Recently at a local county court house, perhaps in Melbourne, Viera, New Smyrna, or Deland, a trial occured in which a credit card company sued an elderly lady over roughly $10,000 in allegedly unpaid credit card debt.
The bank attorney called a witness to appear telephonically from one of the bank’s offices in the midwest. The witness wanted to testify as to the amount owed, the charge off date, the date of the last payment, and so forth.
Under evidentiary law, witnesses can only testify regarding events they have personally witnessed. In other words, if a person did not see a traffic accident, they cannot testify about what transpired in the accident from what they read in a report. Such testimony would be hearsay. However, there is an exception relating to business records. In a situation in which a business regularly maintains records, the custodian of such records can testify to the information in the records, because the custodian of the records has personal experience and knowledge about the policies and procedures that ensure the accuracy of such records.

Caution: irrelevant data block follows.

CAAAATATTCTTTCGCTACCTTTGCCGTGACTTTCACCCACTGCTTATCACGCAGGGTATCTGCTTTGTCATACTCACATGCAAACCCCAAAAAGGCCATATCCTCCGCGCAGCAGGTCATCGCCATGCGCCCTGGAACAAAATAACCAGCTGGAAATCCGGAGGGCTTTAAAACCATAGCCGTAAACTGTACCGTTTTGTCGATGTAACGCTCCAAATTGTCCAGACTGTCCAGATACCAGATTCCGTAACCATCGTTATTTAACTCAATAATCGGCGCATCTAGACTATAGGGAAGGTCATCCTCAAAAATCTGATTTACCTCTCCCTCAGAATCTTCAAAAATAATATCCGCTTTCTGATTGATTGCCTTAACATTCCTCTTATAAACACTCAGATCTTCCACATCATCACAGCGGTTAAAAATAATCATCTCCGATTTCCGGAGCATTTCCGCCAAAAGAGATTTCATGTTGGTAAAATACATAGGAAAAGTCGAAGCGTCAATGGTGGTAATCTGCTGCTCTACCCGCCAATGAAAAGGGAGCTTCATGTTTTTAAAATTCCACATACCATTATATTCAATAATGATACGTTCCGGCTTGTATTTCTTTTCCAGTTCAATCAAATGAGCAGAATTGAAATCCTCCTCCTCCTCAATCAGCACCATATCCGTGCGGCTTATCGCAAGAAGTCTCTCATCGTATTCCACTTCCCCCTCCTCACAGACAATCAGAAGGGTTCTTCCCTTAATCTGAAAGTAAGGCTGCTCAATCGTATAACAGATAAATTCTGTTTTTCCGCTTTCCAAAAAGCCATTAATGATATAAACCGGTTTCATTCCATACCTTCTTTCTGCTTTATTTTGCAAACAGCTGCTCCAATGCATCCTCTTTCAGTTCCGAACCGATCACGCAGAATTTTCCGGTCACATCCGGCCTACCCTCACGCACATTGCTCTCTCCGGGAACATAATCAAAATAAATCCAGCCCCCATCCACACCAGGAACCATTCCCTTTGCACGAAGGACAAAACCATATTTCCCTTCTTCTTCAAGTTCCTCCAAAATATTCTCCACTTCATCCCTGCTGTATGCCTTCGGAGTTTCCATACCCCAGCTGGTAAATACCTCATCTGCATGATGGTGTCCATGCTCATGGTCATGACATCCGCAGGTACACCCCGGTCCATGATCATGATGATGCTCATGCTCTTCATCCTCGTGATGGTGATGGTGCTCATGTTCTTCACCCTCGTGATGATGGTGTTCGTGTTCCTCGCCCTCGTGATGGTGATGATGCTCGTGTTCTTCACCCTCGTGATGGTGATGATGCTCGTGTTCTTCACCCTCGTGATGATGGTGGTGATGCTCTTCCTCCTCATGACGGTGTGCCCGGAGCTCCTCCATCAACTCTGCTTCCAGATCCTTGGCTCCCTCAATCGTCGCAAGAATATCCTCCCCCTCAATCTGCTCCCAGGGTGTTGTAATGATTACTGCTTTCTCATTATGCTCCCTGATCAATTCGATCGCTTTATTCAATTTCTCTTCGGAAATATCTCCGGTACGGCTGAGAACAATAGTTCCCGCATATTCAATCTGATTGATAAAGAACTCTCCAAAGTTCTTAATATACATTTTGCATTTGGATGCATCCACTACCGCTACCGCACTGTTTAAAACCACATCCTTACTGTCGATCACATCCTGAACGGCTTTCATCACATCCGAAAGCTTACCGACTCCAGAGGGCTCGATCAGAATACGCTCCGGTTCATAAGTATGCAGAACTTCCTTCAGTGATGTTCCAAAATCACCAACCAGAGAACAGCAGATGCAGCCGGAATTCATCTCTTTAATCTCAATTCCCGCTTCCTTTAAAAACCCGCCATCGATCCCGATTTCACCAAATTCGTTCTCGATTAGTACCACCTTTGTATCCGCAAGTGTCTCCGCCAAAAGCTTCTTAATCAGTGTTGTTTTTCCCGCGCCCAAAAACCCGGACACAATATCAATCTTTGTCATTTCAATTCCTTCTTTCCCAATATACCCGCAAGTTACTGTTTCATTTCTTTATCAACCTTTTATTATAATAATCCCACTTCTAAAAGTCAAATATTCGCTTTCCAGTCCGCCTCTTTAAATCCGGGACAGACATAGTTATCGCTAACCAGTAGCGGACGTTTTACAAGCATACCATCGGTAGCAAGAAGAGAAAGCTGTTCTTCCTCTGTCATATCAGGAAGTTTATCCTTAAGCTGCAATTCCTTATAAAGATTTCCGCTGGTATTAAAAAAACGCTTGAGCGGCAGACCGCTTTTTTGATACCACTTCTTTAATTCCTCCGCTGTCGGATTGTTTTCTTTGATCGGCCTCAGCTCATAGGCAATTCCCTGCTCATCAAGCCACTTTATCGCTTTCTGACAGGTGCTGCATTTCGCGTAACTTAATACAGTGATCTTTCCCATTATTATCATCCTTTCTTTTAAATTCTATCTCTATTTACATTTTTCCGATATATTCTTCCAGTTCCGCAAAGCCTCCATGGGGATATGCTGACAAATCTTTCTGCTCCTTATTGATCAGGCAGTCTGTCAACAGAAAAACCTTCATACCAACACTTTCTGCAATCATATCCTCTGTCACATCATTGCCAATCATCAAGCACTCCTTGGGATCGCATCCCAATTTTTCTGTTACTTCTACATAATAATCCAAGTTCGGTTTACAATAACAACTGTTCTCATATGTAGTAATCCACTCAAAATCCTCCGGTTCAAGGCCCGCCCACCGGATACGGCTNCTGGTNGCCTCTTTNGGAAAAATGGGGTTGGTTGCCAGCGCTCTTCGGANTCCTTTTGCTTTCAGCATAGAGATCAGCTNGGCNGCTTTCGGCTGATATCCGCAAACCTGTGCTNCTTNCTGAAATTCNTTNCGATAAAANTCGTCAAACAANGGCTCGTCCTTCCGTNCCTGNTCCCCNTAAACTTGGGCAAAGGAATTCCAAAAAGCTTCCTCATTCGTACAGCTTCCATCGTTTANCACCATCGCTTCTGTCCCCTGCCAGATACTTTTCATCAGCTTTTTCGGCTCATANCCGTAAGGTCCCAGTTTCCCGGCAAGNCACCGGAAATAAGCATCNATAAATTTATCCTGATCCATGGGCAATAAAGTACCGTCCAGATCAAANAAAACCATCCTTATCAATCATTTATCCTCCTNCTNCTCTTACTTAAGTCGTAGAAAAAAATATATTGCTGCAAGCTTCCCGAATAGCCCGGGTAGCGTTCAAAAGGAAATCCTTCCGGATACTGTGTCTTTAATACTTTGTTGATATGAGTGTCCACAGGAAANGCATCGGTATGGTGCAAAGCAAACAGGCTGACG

Under cross examination, the bank witness admitted that she did not work in the department where the records were entered into the system. Nor did she manage anyone entering or maintaining the records. She did not work on the computer systems in which the records were stored. She merely was able to access the records that others created and maintained.
For this reason her testimony was deemed to be hearsay, because she was not a custodian of the records in question. Because she was unable to testify, the bank was unable to prove its case, and the elderly woman was not found to be liable for the alleged credit card debt. A win for the little guy!